how some cardiac muscle cells are stimulated
self-stimulated
how the heart contracts
all or none - it does not contract by individual motor units
significance of the cardiac muscles' refractory period
longer than skeletal muscle (250 ms vs 1-2 ms) to prevent tectonic contractions
importance of O2 supply to the heart
the heart relies on aerobic respiration
nutrient supply in the heart
the heart is capable of switching metabolic pathways to use whatever nutrient supply is available
relative importance of nutrient vs O2 supply in the heart
O2 more critical due to the heart's need to function aerobically and its metabolic flexibility
autorhythmicity
the myocardium is the contractile muscle, however a portion is specialized to create electronic impulses to stimulate contraction
percentage of specialized myocardium that initiates and transmits electrical impulses throughout the heart
1%
where the electrical impulse initiate in the heart
the sino-atrial (SA) node
where the electrical impulse goes from the SA node
concurrently to the atria and the atrio-ventricular node (AV node)
where the SA and AV node are located
the right atrium
which are the most important chambers of the heart
the ventricles as they are responsible for the pumping of blood
how the ventricles are stimulated to contract and pump blood
electrical impulses from the SA and AV nodes
where the impulse from the AV node travels
the Bundle of His
location of the Bundle of His
in the inter-ventricular septum which divides the ventricles
where the impulse from the Bundle of His travels
branches into the Right and Left Bundle Branches
where the impulse travels from the Right and Left Bundle Branches
to the Purkinje Fibers
pathway of the Purkinje fibers
down the inter-ventricular septum to the apex of the heart, then upward to the walls of the ventricles; these go right into the papillary muscles
structure of the intrinsic conduction system
specialized cardiac muscle cells that initiate and distribute impulses ensuring orderly electrical impulses in the heart
complete chain of impulses in the heart
SA node, AV node, Bundle of His, Right and Left Bundle Branches, Purkinje Fibers
electrical characteristic of the SA node
unstable resting potential which generates the electrical impulse of the heart
name of the unstable resting potential in the SA node
pacemaker potential
interaction of the autonomic nervous system with the heartbeat
the sympathetic system speeds up and deepens contractions, and the parasympathetic slows them down
function of an electrocardiograph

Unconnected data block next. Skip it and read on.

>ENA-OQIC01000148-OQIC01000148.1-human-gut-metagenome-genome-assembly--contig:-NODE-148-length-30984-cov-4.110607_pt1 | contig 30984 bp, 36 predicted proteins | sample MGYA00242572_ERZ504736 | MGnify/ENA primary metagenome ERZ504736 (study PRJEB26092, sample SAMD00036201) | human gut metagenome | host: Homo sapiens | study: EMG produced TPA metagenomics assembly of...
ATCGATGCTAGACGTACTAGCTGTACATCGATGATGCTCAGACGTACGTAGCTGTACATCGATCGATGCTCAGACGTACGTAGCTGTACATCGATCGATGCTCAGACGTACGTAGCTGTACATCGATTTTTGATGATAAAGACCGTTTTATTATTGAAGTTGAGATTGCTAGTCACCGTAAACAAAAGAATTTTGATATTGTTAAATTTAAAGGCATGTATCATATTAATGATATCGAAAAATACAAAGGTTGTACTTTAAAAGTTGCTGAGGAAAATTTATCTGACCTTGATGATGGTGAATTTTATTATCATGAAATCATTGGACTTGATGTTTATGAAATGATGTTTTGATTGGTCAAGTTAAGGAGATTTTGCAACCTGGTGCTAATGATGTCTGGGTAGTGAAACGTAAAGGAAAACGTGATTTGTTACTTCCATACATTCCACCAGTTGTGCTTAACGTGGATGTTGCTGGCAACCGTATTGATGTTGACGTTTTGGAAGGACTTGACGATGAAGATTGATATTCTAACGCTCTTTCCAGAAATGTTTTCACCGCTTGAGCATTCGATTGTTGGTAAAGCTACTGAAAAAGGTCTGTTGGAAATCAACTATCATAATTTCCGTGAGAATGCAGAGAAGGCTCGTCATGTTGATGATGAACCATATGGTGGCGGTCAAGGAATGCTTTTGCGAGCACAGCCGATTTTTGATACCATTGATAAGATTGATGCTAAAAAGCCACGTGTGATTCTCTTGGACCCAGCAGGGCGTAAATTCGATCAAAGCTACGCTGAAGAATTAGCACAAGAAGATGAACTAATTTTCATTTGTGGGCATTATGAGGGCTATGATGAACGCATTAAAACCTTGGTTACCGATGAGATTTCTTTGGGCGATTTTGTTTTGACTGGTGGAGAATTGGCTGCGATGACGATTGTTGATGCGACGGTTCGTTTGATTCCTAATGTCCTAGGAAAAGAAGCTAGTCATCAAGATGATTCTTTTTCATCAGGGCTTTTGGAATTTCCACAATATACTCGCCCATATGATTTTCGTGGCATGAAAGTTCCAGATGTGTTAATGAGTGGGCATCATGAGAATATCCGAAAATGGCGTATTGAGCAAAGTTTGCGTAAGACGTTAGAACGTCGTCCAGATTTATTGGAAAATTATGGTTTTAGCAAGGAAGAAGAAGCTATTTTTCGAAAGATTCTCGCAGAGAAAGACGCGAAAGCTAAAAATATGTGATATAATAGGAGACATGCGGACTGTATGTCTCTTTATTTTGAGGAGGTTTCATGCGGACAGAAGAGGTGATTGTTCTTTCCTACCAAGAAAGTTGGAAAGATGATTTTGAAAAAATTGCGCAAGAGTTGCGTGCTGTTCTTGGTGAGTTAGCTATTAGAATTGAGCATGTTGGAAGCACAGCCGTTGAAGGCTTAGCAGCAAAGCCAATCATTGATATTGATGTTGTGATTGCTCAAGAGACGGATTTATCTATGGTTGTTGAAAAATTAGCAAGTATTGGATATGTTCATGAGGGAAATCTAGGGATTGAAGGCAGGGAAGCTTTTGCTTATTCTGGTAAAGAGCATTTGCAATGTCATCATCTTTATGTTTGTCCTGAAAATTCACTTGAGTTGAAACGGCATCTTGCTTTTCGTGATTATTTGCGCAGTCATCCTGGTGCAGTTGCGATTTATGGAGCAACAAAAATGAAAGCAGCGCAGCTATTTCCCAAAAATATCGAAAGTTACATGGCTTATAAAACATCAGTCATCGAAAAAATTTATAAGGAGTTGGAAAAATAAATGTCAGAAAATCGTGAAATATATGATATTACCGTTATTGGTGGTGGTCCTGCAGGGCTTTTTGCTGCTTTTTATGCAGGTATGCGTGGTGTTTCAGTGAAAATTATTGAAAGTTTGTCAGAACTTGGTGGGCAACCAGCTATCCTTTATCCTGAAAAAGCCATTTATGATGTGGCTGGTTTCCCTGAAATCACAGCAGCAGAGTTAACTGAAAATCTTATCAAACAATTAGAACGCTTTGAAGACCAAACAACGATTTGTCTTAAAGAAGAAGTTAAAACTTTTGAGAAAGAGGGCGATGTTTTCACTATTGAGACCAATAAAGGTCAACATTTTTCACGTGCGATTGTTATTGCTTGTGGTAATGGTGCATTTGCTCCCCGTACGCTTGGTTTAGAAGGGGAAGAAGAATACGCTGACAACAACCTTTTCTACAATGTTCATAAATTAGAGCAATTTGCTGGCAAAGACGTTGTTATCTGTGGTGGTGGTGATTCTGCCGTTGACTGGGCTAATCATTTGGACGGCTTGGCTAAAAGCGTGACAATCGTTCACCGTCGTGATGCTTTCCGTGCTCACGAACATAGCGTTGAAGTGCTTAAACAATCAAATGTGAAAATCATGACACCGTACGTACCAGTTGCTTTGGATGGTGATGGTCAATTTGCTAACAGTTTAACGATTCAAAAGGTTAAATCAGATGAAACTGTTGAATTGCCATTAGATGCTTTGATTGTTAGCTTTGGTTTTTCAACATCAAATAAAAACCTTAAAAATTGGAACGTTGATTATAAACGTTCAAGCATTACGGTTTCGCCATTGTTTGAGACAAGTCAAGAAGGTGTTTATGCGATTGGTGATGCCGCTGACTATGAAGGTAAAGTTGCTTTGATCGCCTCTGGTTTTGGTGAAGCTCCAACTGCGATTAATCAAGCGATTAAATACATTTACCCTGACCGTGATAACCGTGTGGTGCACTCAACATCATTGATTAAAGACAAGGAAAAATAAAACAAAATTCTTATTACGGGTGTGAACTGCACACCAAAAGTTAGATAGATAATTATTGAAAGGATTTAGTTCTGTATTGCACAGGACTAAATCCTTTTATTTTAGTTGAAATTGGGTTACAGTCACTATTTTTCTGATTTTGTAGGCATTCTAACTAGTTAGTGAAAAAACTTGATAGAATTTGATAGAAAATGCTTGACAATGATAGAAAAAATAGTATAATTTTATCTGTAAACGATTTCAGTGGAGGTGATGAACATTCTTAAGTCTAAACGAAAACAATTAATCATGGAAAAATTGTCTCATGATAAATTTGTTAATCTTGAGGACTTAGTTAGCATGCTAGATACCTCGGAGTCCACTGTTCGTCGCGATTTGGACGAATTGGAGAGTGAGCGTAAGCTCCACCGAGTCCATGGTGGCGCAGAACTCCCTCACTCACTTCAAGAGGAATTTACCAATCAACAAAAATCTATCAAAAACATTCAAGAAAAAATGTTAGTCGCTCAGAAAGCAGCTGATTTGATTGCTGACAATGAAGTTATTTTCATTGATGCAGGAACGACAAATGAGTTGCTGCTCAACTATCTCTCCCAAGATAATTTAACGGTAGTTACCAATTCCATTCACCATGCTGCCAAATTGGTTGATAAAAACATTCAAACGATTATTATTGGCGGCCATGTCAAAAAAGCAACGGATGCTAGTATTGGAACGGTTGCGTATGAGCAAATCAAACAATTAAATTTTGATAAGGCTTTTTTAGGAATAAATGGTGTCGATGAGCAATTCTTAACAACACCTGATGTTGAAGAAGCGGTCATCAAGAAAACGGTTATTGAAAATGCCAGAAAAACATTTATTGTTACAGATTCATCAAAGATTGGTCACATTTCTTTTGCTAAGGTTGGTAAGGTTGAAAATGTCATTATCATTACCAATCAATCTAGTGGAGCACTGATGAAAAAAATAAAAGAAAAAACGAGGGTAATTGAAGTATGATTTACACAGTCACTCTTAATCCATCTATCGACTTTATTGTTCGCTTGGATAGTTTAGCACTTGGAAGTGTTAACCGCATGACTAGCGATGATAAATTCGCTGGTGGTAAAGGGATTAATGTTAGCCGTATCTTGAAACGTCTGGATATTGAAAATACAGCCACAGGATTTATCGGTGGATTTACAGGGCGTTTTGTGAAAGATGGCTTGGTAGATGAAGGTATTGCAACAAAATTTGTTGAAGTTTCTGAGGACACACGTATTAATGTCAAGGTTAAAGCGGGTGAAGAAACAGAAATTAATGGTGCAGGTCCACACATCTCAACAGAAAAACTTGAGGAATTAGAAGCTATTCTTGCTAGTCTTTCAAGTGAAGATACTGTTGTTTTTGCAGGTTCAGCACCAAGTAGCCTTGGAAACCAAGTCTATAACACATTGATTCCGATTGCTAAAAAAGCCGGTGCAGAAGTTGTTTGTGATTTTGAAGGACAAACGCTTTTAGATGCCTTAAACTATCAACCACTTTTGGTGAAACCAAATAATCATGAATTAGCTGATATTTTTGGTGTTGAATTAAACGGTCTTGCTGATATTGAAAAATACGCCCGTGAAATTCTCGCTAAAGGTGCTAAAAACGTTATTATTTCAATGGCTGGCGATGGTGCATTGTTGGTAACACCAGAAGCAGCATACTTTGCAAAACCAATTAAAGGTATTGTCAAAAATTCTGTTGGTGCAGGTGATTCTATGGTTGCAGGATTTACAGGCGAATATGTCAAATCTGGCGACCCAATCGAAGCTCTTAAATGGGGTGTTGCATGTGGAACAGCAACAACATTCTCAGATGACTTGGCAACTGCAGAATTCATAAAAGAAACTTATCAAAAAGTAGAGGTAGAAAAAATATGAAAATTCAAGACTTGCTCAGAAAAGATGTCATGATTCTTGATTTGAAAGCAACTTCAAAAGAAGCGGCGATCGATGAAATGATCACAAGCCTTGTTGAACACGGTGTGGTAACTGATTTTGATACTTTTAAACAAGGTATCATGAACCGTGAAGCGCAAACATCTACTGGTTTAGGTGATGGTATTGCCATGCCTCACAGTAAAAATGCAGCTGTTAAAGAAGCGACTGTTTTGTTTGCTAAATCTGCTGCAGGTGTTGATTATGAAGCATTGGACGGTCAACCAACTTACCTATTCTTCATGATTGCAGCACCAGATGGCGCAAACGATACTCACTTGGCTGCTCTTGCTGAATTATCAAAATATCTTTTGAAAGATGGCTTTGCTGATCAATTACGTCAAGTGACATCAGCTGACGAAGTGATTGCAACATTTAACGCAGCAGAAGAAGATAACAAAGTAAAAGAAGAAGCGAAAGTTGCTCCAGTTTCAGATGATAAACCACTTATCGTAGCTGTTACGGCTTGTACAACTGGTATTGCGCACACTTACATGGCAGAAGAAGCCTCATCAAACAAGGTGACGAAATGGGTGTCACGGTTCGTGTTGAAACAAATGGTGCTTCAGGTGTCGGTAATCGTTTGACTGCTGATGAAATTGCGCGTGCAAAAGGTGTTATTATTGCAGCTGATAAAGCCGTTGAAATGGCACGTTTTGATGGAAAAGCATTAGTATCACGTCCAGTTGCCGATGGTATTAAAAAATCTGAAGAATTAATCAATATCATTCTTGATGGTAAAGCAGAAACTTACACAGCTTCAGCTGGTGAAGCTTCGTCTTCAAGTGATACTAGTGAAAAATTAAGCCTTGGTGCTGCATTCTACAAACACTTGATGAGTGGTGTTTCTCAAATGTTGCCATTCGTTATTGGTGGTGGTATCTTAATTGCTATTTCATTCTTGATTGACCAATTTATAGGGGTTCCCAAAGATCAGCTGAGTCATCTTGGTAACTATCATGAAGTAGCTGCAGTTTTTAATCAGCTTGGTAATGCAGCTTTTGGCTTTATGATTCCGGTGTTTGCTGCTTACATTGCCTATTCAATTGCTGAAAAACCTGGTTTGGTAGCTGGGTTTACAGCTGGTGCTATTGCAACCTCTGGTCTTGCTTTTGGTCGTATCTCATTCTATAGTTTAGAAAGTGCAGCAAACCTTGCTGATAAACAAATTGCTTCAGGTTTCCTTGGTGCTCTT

monitors and records the electrical signals of the heart and records them
how the electrical signals of the heart are recorded
as an electrocardiogram (ECG or EKG)
contracting phase of the heart
systole
relaxing/filling phase of the heart
diastole
coordination of the atria and ventricles in contraction
the upper and lower networks act in unison - atria contract together and the ventricles contract together
term for the atria contraction
atrial systole
term for ventricular relaxation/filling
ventricular diastole
term for the ventricles contracting
ventricular systole
term for the atria relaxing/filling
atrial diastole
S1
the first heart sound "lub" - it is the sound of the AV valves closing at ventricular systole
S2
the second heart sound "dub"- the sound of the semilunar valves closing after the pressure has built in the aorta and pulmonary trunk and the cusps fill, closing the semilunar valves during ventricular diastole
how blood moves from the atria to the ventricles
after contraction, 75% of the blood falls into the ventricles after which the atria contract slightly to pump the rest into the ventricles - atrial systole
what causes a murmur
the turbulent back flow of blood through a valve that does not close tightly
term for the contractile phase of the cardiac cycle
systole
term for the relaxation phase of the cardiac cycle
diastole
definition of the cardiac cycle
the series of pressure and volume changes in the heart during one heartbeat
ventricular filling
during mid to late ventricular diastole - AV valves open, SL valves closed and blood flow passively from atria to ventricles; end of ventricular diastole the atria contract (atrial systole) and push the last of the blood into the ventricles
phase in the cardiac cycle during which blood is pumped into the pulmonary trunk and aorta
ventricular systole - the atria relax (atrial diastole) and the ventricles contract (ventricular systole), closing the AV vlaves and opening the SL valves
what causes the SL valves to close and the AV valves to open
isovolumetric relaxation - during early ventricular diastole the ventricular pressure drops
cardiac output
the amount of blood pumped out of the ventricle per minute
how cardiac output is calculated
the product of stroke volume and heart rate
equation for cardiac output
CO = SV x HR